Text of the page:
is a column by Chris Tweney
about the world of electronic music and its brethren:
new releases, trends good and bad, and
other trivia of the danceable world. Don't miss the pick of the month.
for more music reviews, essays, and rants.
There's no such thing as electronic music.
And it's a good thing, too. So, you may be asking, how can a writer with a column that's purportedly about electronica say there ain't no such animal...? Pick of the month: Coldcut,
Let Us Play (Ninja Tune).
Stereolab: Dots and Loops
After a year-long break following the nattily textured, very boogie-able Emperor Tomato Ketchup, the Franco-English drone-pop band returns with another electronic missive, Dots and Loops. But the new CD, while immediately recognizable as a Stereolab transmission, sounds flat, a bit airbrushed, like it's been run over by a sonic steamroller...
Pick of the month:
Theodor W. Adorno's essay "Perennial
Fashion -- Jazz" in Prisms (MIT Press, 1967).
The scene. It's everywhere you want to be: the fabulous clothes, slammin'
tunes playing till the wee hours every night, a quasi-religious community
of like-minded music fans, artists, and producers. Every movement in art,
it seems, flowers from the soil of a self-described subculture, and
electronic music is no different. Or is it?
Pick of the month:
Fatboy Slim: Better Living Through Chemistry (Astralwerks).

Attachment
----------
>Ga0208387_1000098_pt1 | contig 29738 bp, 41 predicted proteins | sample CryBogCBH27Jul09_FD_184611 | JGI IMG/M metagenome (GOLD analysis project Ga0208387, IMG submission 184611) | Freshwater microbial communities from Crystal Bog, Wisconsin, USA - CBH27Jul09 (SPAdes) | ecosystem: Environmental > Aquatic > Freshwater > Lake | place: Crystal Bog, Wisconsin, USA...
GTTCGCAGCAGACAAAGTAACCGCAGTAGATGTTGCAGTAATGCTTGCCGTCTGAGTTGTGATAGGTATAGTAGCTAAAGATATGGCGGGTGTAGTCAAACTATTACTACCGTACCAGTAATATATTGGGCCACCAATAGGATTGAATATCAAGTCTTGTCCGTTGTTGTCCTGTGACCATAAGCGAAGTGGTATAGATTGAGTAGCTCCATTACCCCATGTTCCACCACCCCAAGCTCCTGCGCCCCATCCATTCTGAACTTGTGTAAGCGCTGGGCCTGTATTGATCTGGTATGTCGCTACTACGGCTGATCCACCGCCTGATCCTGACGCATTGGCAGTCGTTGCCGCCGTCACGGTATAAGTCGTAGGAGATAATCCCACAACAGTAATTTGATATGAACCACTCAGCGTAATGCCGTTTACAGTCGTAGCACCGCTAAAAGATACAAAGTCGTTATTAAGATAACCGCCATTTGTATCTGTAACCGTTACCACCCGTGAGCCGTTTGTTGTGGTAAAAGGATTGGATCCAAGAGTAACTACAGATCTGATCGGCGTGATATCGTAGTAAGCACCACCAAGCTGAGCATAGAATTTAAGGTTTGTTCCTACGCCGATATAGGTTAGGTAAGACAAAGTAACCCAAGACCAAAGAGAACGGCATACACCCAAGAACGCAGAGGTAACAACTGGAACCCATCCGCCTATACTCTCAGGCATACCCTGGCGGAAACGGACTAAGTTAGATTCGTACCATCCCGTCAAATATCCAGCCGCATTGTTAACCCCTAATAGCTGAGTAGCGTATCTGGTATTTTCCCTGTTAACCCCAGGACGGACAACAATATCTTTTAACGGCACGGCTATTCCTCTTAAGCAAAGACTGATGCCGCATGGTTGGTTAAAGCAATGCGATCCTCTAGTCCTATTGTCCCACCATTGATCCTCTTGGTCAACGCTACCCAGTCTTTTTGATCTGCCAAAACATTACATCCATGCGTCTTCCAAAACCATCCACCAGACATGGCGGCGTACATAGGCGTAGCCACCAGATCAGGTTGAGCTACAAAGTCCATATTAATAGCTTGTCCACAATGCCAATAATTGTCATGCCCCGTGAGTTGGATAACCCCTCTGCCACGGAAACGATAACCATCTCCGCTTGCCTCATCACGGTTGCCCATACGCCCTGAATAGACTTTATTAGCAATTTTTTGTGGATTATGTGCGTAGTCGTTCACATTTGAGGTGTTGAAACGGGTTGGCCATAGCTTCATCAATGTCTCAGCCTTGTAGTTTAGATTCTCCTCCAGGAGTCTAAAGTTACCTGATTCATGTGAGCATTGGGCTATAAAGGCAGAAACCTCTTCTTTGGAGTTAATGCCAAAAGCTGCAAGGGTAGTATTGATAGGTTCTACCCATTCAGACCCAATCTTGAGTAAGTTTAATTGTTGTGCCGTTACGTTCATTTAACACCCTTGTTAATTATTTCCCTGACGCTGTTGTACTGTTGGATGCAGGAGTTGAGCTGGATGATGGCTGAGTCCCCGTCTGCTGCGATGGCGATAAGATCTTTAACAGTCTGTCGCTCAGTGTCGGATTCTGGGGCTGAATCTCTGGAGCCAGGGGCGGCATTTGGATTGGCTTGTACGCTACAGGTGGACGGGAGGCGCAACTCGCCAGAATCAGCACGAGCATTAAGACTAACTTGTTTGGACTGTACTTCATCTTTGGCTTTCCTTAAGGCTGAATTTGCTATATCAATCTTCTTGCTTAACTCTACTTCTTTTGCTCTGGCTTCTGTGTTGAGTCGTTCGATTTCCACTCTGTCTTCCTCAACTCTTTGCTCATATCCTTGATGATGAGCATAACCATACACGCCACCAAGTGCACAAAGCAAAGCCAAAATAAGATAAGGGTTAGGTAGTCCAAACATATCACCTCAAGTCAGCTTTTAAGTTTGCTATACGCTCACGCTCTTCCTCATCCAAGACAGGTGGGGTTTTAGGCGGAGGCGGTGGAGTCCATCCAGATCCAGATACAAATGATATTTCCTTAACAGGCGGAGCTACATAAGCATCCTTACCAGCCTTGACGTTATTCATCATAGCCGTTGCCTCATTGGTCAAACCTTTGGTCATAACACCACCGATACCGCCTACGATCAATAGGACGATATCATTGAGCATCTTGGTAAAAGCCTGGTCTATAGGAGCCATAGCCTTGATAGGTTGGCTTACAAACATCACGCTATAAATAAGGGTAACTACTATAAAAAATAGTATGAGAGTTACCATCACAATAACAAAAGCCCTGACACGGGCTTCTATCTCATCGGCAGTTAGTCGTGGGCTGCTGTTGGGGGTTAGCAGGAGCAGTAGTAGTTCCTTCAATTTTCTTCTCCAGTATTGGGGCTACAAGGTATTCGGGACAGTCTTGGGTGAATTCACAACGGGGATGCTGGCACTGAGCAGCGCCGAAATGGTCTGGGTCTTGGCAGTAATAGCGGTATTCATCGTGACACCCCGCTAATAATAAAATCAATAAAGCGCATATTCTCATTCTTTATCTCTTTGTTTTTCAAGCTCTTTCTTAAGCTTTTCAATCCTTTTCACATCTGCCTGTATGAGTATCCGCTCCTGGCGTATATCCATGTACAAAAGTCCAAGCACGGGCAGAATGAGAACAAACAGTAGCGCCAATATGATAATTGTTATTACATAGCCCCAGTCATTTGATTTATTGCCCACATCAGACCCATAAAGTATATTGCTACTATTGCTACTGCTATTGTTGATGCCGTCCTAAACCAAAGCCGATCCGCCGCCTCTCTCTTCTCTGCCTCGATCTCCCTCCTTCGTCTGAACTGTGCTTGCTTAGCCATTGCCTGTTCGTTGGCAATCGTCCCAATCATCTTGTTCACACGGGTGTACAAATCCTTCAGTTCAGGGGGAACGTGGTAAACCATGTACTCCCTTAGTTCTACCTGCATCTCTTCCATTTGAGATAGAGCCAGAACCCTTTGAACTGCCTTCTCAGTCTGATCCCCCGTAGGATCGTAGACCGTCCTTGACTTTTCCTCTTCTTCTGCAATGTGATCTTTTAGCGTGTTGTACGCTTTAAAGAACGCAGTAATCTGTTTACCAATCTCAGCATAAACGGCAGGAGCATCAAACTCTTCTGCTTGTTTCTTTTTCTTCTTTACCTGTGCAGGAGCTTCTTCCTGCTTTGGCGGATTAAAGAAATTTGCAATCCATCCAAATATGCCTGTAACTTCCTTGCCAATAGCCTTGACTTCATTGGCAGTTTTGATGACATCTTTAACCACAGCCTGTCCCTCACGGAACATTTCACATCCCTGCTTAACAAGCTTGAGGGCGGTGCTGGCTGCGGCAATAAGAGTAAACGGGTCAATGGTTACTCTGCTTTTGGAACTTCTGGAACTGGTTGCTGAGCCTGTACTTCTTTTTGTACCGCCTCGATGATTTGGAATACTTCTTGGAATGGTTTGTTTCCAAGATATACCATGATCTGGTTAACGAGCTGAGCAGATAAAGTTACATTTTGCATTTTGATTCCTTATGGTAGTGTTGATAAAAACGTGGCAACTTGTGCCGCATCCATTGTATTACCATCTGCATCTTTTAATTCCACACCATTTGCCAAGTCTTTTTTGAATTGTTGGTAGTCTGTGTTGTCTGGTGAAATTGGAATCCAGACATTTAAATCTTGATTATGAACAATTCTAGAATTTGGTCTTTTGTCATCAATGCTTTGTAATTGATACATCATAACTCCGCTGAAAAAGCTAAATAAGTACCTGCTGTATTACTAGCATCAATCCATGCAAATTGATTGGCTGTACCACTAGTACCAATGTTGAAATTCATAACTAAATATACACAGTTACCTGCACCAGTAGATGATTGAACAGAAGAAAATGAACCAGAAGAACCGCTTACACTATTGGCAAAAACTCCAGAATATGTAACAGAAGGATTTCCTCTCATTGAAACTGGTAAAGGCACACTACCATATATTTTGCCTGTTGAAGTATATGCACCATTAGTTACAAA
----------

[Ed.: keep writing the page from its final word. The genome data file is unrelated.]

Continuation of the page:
OTHER ESSAYS ON ELECTRONICA BY CHRIS TWENEY
"Headz Ain't Ready" - What to tell your parents about the history of electronica. Maybe you picked up a bargain copy of Portishead's already-classic 1995 LP, Dummy, and found yourself unable to meet the ultimate challenge in understanding electronica -- explaining it to your parents. For starters, don't tell them about the drugs....
What You Need to Know About Electronica (for at least the next ten minutes). The ferocious pace of record releases is a gold mine for those looking to score some hipness points at cocktail parties and watercooler gatherings. Electronica is so difficult to classify, and genres so quick to emerge and disappear, that the habitual bullshitter (that's you) will find that faking your way through the labyrinth isn't very difficult....
Axiom Dub: Mysteries of Creation.
Review by Chris Tweney.
hit the shelves at the end of 1996, just as media interest
in danceable electronica was showing its first signs of reaching
critical mass. Now from Bill Laswell, bass player/producer/experimental
advocate extraordinaire, comes a compilation that reaches down into the
dirty roots of 1970's dancehall dub and comes up with a brand new fistful
of deep tracks for the millenium....